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5 Big Names in Street  Art You Should Know
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5 Big Names in Street Art You Should Know

Picture of Flavia De Marco
Updated: 28 December 2016
The contemporary art scene boasts a wealth of interesting creatives, however the best artistry demonstrative and indicative of the last few years can be sourced from the realm of street art. Now generally more accepted, street art is the best way to represent today’s society. It tells something of the hunger for creative space as a re-appropriation of rights. Graffiti and street art are thus becoming revered as artistic styles throughout the world and to be on top of the trend, we check out five great artists to keep in mind.
If Graffiti changed anything - it would be illegal | © Kethy Bragg |Flickr
If Graffiti changed anything – it would be illegal | © Kethy Bragg |Flickr

Blu

Born in Senigallia, Italy, and based in Bologna, Blu is known for his unsigned, large-scale paintings. His recognizable hand represents humanoid characters infused with strong social and political tensions that prompted the enforced removal of some of the pieces. From the early works in Bologna using spray paint, Blu extended his technique, making short films as Muto, winner of the Grand Prix Festival ‘Clermont Ferrand’ in 2009. He also made a collaborative animation with the American artist David Ellis and others with famous street artists such as Italian Ericailcane and Portuguese Os Gemeos. Following time spent in Bolivia, Blu is now in Mexico, where he has been invited by Fifty24MX to work on a new piece for the ManifestoMX Street Art Festival.

Ozmo

Gionata Gesi attended the Fine Arts Academy of Florence before moving to Milan to begin his street art career as Ozmo. In the social centre Leoncavallo, defined by the Italian art critic Sgarbi as ‘A contemporary Sistine Chapel’, he painted one of his best known artworks chosen as a book cover for I graffiti del Leoncavallo, published by Skira. Unlike many other street artists, he is in close contact with galleries. In 2007, he was chosen to represent the latest trend in contemporary art in Arte Italiana 1968–2007 Pittura, featured alongside historical artists as De Chirico.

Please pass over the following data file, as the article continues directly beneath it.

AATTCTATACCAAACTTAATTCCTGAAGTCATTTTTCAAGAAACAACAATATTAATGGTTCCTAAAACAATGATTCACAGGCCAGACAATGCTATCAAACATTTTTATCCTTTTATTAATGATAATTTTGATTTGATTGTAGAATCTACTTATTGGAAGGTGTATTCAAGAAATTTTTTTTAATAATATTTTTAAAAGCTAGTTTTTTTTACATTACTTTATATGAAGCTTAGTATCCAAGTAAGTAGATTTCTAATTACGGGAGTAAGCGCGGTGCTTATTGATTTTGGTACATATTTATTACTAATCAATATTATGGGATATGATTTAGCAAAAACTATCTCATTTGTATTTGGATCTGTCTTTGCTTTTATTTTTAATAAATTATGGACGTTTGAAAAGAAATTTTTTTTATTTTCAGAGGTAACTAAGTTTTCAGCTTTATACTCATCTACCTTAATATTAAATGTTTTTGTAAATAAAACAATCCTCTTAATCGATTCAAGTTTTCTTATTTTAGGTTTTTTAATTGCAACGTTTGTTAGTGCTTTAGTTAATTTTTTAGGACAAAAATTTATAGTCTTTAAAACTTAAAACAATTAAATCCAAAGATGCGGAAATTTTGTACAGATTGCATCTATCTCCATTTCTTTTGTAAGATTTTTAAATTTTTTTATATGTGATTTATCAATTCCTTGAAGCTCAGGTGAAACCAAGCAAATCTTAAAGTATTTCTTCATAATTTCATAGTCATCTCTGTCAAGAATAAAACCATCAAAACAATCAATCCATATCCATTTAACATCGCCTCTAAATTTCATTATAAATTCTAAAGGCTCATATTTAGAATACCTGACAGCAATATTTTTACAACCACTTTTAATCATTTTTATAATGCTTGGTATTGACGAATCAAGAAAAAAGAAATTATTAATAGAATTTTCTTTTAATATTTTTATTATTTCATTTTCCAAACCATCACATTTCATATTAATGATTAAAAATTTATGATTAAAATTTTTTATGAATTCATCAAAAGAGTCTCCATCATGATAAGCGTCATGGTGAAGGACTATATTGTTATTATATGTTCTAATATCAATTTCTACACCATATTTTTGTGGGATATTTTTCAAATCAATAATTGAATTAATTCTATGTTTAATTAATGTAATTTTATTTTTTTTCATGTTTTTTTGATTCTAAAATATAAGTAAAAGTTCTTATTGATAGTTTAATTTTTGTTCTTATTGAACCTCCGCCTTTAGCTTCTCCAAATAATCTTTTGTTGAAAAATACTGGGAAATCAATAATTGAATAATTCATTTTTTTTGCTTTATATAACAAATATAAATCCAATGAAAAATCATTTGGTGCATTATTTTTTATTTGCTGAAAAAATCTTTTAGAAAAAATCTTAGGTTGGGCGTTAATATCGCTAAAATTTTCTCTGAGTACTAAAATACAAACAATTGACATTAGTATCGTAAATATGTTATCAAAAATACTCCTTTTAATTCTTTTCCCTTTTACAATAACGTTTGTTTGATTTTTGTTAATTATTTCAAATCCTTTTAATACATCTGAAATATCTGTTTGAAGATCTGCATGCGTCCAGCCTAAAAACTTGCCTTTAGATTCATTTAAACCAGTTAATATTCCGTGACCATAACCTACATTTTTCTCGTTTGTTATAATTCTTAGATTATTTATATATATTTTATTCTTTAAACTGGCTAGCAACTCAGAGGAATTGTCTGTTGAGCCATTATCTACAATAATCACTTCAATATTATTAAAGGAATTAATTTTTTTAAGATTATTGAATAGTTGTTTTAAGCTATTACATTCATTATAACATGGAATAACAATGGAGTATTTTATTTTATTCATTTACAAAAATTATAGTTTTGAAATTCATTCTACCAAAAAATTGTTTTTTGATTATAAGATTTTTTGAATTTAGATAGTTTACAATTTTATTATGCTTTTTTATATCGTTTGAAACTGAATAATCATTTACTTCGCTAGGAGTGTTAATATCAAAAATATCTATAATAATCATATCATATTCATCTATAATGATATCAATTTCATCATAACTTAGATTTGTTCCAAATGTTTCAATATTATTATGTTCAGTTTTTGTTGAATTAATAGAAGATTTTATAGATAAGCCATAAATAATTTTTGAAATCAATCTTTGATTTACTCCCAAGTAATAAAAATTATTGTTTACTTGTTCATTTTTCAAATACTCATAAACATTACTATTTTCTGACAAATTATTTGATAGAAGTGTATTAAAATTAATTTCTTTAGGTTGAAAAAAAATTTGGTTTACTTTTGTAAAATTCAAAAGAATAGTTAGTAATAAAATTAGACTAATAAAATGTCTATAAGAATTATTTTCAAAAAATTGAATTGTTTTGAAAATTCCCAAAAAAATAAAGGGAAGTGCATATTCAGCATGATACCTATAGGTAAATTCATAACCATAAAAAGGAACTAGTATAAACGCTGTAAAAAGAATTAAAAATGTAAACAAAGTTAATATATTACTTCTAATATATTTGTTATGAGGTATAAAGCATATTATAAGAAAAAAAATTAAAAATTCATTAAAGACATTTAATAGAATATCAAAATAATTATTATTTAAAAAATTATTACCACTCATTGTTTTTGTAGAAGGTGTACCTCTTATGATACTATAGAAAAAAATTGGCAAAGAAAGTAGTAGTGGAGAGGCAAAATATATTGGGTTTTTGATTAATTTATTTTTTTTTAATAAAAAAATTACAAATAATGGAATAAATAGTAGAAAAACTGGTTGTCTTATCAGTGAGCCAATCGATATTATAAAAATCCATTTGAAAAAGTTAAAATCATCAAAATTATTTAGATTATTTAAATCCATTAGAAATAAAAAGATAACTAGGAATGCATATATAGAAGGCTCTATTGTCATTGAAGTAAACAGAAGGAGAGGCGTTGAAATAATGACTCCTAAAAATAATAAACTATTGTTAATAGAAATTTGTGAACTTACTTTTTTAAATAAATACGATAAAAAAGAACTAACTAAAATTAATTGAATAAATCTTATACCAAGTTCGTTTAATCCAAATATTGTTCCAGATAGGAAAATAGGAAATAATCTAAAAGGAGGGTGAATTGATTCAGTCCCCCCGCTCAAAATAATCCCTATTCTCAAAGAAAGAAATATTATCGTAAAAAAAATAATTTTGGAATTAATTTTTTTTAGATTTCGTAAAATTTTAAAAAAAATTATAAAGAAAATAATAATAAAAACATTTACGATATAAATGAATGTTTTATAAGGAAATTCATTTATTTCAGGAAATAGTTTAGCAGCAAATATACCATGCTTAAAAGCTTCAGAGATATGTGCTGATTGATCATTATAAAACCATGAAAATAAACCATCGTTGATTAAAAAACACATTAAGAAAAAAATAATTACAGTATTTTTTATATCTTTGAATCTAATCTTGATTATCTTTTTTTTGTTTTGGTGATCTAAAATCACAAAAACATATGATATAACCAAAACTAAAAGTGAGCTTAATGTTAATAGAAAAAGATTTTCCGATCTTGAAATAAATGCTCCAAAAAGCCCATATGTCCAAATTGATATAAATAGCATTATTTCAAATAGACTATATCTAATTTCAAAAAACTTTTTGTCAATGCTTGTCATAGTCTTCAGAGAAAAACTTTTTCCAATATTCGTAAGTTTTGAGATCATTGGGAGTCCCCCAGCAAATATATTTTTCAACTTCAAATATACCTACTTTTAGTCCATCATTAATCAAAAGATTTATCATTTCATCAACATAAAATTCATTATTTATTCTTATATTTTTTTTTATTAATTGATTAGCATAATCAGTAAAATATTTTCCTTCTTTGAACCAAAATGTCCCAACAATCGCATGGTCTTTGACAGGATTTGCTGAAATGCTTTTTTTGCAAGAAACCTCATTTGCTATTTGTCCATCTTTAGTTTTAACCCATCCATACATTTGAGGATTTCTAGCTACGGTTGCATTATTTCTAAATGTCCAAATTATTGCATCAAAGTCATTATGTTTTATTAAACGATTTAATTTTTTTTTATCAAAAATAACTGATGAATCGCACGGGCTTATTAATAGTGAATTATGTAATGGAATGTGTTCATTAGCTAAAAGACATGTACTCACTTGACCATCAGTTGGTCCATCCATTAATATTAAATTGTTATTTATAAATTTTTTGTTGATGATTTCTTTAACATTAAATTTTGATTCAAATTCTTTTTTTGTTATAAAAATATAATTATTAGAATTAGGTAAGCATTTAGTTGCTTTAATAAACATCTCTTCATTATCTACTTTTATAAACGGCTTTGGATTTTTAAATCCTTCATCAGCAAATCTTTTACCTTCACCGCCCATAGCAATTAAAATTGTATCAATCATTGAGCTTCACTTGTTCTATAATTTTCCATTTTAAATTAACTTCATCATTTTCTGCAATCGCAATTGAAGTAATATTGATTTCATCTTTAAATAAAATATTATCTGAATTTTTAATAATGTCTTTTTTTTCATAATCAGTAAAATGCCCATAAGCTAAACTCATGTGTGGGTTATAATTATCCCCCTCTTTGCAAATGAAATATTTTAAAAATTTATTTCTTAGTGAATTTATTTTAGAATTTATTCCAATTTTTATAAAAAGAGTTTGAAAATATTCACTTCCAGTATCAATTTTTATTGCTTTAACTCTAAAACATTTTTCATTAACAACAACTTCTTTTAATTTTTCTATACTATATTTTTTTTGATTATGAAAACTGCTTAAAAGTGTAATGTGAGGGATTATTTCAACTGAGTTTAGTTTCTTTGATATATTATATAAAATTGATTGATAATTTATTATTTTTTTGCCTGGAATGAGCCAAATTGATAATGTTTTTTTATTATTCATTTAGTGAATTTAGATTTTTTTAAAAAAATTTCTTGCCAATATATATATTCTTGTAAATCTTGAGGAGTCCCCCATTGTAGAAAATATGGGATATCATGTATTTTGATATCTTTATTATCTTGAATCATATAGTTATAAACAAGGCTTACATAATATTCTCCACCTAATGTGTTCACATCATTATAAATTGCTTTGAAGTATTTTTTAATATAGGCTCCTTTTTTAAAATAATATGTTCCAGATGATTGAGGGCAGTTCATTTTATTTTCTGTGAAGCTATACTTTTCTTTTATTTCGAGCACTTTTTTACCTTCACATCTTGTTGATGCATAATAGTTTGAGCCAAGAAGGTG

Big Fish Eat Small Fish, Cargo garden, Rivington st. London 2011 | © Petra Valenti
Big Fish Eat Small Fish, Cargo garden, Rivington st. London 2011 | © Petra Valenti

Banksy

Maybe the most famous artist in popular culture, nobody knows Banksy’s true identity. His anti-conventional and anti-institutional point of view makes his stencils different from everyone else, employing high levels of irony and contentious slogans. His name hit the big-time in 1998, when he organized Walls on Fire. Banksy is also widely known for his genius, introducing to museums the idea of 18th century paintings revived with desecrating elements that speak volumes of the current climate. Due to his incredible success, a recent order has been placed to cover some of Banksy’s most iconic work in Bristol with glass, to protect them from vandals and thieves. Banksy has lately released a new video that shows his new art works in Gaza, Palestine, underlining the importance of taking an active position against the war.

Arraiano

Paulo Arraiano is a Portuguese artist based in the Citadela Art District of Cascais. His art works are organic, with splashes of color visible amongst the city’s grey streets. He uses thick brush strokes to cover part of buildings and attempts to employ every kind of media and re-figure them as paintings. As the artist himself said, he wants to instil the energy of nature in people and create a sense of self-worth. Arraiano also works on canvas, creating a neat and clean contrast that exemplifies the differences between street art and museum works. His most recent pieces are for Gallerie Itinerante, the French gallery responsible for revolutionary exhibit such as Paris 13.

Djerbahood © Galerie Itinerrance / Aline Deschamps
Djerbahood | © Galerie Itinerrance / Aline Deschamps

108

Born Guido Bisagni, 108 took a degree in design at the Politecnico in Milan. Fascinated by Kandisky, Arp and the early 19th century, he became involved with writing, evolving his style to the numbering technique. His art works are minimalist and abstract. 108’s intent is to create openings through which viewers may exit the reality of the every day. Thanks to his paintings, he’s very popular among art galleries, as demonstrated by his many solo exhibits around the world. Trying to find the perfect medium, Guido Bisagni also makes music, an important aspect of his artistic life, participating as a fixed member of Corpoparassita.

108
Sant’Arcangelo Festival, Sant’Arcangelo di Romagna, Italy, 2010 | © Guido Bisagni | Flickr